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The 6 Best Documentaries on HBO Max
Mike
November 02, 2021
3 min

HBO Max is a new station on HBO that offers a variety of movies and TV shows that are not available on the old HBO.com. The station will be playing everything from some of the best documentaries to some good dramas and comedies.

This blog post will list six of those great docu-films from HBO Max and describe some fun facts about each one and their reviews from Rotten Tomatoes.

Six Best Documentaries on HBO Max:

1. Everything Is Copy (2016)

Nora Ephron passed away due to leukaemia in 2012. Still, her legacy continues to live on through the film “Everything is Copy”, which chronicles her success and impact on big Hollywood stars.

In the documentary, Jacob Bernstein and Nick Hooker take a closer look at how Nora Ephron impacted the careers of Hollywood’s brightest stars. The film explores her life and achievements. How she helped break down barriers for women in Hollywood and brought them opportunities they never had before and her relationships with Tom Hanks and Steven Spielberg.

Through personal interviews, it becomes clear that Nora had a hand in modifying the system in meaningful ways before, during, and after her death.

2. André the Giant (2018)

André Roussimoff in the wrestling ring

HBO’s documentary André the Giant presents a view on sports entertainment through the life of the French wrestler André Roussimoff. He was revered for his size but also respected for his ability to influence the world of wrestling. He debut on screen in The Six Million Dollar Man and from there went on to star in many films.

3. A Dangerous Son (2018)

Liz Garbus, a veteran documentary filmmaker and Emmy Award-winning producer, is undeniably talented. This time around, she uses her talents to bring us an essential and profoundly concerning issue in her docu-film A Dangerous Son.

The film focuses on the ever-present struggles surrounding 3 families, in particular, with children affected by severe mental and emotional illnesses, few resources and no support. It exposes the system with all its flaws and dramatic consequences.

4. Won’t You Be My Neighbor?

Fred Rogers

“Won’t You Be My Neighbor?” is an insightful documentary about the life of one of America’s most beloved television personalities, Fred Rogers. Fun fact: Rogers was ordained as a minister before he became associated with children’s TV.

The film explores how Rogers’s messages have evolved in the current media landscape, often dark and divisive. “Won’t You Be My Neighbor” shows how his dedication to simplicity and empathy are just as relevant today as they were when his program first aired in 1968?

As society pivots away from consensus-driven attitudes towards individualism, this documentary should serve as a model for what we should teach our children.

5. At the Heart of Gold: Inside the USA Gymnastics Scandal (2019)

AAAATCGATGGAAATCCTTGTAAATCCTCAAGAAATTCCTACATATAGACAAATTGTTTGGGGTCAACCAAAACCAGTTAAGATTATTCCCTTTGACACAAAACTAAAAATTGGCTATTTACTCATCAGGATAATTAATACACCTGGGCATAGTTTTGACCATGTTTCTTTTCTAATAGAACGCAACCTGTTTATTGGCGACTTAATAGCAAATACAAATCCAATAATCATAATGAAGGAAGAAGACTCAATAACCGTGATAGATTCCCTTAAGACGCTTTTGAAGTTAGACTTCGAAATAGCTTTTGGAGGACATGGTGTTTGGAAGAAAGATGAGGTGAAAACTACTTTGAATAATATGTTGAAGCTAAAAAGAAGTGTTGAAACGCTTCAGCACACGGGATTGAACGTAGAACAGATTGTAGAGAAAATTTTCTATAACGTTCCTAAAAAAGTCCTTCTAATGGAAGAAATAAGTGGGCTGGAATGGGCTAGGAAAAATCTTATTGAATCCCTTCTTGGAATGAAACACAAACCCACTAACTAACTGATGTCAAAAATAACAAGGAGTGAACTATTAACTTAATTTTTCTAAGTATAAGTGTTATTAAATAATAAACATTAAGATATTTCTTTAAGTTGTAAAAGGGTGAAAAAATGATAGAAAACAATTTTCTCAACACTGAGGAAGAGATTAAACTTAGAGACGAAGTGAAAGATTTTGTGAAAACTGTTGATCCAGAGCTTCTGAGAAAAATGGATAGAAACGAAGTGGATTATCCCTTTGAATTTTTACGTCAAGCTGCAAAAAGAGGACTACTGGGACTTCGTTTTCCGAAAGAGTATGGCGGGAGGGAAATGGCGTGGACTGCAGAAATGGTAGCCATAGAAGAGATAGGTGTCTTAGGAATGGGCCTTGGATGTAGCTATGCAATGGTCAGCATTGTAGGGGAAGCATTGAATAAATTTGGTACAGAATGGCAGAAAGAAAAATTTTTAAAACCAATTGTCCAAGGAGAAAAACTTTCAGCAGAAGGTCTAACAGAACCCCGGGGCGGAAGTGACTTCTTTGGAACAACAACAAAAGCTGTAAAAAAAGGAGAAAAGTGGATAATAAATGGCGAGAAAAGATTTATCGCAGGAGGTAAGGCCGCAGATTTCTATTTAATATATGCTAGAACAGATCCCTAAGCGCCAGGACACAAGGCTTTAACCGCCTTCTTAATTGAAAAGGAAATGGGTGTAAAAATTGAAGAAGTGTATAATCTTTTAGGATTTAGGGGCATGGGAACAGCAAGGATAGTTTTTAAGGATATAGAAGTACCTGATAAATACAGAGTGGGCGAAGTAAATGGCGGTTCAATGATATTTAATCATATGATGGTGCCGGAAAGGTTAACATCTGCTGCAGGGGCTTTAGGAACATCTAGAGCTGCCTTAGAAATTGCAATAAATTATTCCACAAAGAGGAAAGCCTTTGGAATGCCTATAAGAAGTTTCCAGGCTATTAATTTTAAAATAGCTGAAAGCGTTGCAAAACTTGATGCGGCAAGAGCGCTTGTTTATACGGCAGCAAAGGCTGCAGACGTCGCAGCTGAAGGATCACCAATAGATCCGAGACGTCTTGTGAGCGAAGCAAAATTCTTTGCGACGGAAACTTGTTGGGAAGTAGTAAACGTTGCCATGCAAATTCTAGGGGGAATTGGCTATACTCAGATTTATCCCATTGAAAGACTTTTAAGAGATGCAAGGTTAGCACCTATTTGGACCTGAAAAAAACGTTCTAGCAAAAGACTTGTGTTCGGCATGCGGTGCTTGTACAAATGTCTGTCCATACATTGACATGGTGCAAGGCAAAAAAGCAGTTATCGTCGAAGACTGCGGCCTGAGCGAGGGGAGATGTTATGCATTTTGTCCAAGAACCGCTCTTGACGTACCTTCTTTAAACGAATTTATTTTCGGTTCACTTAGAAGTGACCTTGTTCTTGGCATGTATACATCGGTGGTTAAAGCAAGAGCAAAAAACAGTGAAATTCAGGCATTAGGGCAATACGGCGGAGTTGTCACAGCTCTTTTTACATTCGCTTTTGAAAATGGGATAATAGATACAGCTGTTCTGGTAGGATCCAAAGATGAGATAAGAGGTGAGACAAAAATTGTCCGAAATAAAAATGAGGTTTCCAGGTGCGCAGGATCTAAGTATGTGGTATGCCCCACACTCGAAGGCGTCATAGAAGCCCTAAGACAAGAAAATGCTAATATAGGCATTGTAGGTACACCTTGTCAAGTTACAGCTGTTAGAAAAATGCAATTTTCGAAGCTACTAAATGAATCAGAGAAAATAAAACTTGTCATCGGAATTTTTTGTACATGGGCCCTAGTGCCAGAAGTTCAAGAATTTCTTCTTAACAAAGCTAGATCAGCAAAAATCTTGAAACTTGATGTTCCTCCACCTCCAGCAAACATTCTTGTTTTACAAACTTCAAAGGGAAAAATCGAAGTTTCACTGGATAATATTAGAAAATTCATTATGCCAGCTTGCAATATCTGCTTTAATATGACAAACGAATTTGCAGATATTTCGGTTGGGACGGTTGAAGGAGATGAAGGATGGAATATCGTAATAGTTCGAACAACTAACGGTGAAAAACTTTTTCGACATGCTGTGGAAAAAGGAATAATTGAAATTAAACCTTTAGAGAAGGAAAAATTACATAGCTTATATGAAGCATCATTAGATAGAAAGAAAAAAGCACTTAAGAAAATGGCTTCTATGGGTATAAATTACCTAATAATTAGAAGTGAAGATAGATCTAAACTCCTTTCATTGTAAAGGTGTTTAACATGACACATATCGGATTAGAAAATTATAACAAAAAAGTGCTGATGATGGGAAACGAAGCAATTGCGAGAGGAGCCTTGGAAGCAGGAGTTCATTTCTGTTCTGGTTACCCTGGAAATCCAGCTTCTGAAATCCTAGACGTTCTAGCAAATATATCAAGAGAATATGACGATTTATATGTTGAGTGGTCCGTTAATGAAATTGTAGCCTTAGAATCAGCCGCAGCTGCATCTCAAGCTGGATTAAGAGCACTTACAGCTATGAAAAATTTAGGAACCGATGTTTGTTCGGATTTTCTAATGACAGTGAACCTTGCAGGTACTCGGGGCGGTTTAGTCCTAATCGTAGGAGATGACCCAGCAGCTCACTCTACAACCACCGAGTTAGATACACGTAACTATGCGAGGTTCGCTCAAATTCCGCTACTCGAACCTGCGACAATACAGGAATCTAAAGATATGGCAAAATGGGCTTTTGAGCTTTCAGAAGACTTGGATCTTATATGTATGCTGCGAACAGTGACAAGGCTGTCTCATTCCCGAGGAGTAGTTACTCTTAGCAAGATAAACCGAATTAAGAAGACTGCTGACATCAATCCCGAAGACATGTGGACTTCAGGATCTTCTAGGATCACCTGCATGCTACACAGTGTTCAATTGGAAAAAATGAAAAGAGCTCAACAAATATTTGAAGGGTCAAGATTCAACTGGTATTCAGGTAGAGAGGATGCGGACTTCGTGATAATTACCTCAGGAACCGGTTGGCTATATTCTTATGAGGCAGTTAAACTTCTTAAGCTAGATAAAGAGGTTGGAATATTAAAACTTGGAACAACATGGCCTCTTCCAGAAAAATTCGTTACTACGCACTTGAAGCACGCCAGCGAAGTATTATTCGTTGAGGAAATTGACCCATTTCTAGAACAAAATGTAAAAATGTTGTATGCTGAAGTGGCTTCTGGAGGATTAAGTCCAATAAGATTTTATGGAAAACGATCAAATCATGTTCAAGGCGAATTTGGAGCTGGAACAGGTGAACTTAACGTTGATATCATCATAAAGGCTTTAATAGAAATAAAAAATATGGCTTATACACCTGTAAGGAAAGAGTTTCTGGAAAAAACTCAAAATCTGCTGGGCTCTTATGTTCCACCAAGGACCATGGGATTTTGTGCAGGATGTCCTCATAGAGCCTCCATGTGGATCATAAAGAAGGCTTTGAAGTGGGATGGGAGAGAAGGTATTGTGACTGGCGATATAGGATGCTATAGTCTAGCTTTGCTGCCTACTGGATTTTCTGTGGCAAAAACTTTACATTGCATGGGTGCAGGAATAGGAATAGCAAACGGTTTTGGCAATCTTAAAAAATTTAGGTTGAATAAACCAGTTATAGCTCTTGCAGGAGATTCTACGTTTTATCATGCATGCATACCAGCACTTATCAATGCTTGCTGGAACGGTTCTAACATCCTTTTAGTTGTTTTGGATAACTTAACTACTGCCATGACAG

This film is a harrowing, tragic, and infuriating story about the sexual abuse scandal that rocked the USA Gymnastics national team and Michigan State University. Though it’s hard to tell how many people were affected by this tragedy, there’s no denying that it has completely changed the lives of those closest to it.

The film looks at victims who were sexually abused by one of their closest family friends and trusted members of their teams’ staff. It explores his manipulative behaviour and brazenness with authorities and how he could go on for so long without getting caught.

Unfortunately, this is just one of the heartbreaking stories victims have to share on camera while trying to heal. It’s terribly difficult to watch some of these stories.

6. Hoop Dreams

Hoop Dreams

Suppose you want to see what it’s like to be a professional basketball player. In that case, Hoop Dreams is the documentary for you. It follows the lives of two inner-city Chicago boys who dream of becoming professional basketball players, and it takes you on their journey.

The film focuses on the first five years of their high school careers. The first half of the movie tells of their recruitment from junior high. One of the boys is from a very poor family and attends a school that doesn’t have enough resources to support him. In contrast, his teammate attends a private school where he plays as a small forward.

The film shows how each player’s life progressed after high school and where they ended up after college.

As a documentary, it is incredibly well done and quite entertaining to watch. This is not a film for everyone, however. It is a very graphic docu-film in its depiction of sport and youth culture in inner-city Chicago.

Conclusion

If you are an interested and curious person, documentaries are the thing for you. Here we have selected a range that covers very different but significant genres of docufilms. Surely there’s one that will tickle your fancy, otherwise HBO Max has many, many more for you to choose from!


Mike

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